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More Expertise Needed in Death Investigations

Rebecca Voelker
JAMA. 1995;273(15):1164-1165. doi:10.1001/jama.1995.03520390016005.
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THE SCIENCE of death investigation is hardly for amateurs. Yet in one Georgia county, the coroner is a bus driver. South Carolina has had two blind coroners.

"Higher qualifications are needed since errors too frequently are made by coroners," said Kim Collins, MD, a forensic fellow at the Medical University of South Carolina, Charleston.

Throughout the country, Collins told an audience during the annual meeting of the American Academy of Forensic Sciences (AAFS), the structure and quality of death investigation systems remains uneven.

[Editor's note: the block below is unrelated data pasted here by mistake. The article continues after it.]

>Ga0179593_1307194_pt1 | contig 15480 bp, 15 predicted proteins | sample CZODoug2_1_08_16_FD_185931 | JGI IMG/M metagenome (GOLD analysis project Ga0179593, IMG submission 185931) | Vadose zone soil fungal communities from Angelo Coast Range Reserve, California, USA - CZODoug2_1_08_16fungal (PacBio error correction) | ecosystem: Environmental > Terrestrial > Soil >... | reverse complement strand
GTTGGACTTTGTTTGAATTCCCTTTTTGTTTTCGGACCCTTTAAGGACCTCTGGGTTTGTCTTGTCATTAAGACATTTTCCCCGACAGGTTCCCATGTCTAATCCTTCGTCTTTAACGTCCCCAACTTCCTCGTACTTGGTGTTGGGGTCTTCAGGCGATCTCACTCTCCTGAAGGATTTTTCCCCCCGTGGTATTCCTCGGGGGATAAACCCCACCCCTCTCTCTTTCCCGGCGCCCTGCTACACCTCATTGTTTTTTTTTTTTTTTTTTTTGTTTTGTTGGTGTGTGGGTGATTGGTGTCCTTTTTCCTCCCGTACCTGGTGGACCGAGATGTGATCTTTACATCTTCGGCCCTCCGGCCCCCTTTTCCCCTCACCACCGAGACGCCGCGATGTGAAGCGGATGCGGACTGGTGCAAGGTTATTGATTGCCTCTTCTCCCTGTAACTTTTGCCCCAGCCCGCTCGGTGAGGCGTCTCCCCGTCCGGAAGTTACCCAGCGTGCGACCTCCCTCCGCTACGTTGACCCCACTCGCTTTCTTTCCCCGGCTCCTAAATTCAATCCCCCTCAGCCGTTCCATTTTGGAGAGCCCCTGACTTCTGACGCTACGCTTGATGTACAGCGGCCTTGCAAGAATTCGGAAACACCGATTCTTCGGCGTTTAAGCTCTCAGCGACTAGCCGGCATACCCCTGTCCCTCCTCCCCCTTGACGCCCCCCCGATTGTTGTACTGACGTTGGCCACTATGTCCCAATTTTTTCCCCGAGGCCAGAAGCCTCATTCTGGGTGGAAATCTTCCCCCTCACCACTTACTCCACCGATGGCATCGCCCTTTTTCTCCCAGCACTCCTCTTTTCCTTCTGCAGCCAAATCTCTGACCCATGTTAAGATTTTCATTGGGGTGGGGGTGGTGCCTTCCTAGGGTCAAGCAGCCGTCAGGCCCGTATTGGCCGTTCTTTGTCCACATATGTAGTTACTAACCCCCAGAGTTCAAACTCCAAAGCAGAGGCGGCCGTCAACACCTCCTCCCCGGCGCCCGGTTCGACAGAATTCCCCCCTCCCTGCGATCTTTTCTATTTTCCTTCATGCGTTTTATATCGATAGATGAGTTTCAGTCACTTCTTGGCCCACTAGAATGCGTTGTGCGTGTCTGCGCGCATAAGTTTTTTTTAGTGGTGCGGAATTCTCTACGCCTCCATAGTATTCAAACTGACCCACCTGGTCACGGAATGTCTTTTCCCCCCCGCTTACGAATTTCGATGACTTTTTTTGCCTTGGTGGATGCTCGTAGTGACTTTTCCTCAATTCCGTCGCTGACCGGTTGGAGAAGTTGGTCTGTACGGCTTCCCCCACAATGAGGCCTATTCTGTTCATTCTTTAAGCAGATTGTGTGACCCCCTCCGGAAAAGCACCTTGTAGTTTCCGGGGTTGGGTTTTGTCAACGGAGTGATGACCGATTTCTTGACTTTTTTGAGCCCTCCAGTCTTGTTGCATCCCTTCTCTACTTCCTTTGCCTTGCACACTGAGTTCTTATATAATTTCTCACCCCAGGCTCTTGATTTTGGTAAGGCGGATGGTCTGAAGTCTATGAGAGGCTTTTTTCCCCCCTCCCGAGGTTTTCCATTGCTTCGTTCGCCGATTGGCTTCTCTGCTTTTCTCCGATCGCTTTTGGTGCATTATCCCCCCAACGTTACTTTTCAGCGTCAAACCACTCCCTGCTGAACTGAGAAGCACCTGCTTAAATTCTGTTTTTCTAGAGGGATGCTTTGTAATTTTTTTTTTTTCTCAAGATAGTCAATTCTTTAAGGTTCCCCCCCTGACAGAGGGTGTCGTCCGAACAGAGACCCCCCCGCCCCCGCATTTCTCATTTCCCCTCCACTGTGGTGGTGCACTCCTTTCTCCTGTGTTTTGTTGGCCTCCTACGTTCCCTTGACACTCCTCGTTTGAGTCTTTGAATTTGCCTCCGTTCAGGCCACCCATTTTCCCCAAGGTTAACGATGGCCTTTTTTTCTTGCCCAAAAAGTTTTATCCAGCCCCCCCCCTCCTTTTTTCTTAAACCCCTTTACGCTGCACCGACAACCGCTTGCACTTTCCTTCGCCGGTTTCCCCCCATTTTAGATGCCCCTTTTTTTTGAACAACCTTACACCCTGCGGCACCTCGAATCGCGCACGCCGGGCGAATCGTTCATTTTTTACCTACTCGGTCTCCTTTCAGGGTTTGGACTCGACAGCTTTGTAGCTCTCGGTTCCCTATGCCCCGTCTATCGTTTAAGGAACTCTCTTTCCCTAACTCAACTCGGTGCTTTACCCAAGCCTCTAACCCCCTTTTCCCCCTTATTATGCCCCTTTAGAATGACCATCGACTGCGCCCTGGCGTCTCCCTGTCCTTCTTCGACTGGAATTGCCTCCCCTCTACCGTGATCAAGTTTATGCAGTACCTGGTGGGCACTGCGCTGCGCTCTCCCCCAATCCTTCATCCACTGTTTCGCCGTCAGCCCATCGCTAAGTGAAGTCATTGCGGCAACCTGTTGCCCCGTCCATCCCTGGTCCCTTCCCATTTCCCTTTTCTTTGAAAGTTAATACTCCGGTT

But she focused on South Carolina, one of 17 states with a dual coroner-medical examiner system. Each of the state's 46 counties has a coroner, but the two largest—Charleston and Greenville—also have medical examiners. Elsewhere, 11 states use only coroners while 22 states and the District of Columbia rely strictly on medical examiners. Medical examiners are physicians while coroners often are not.

Last year, Collins said South


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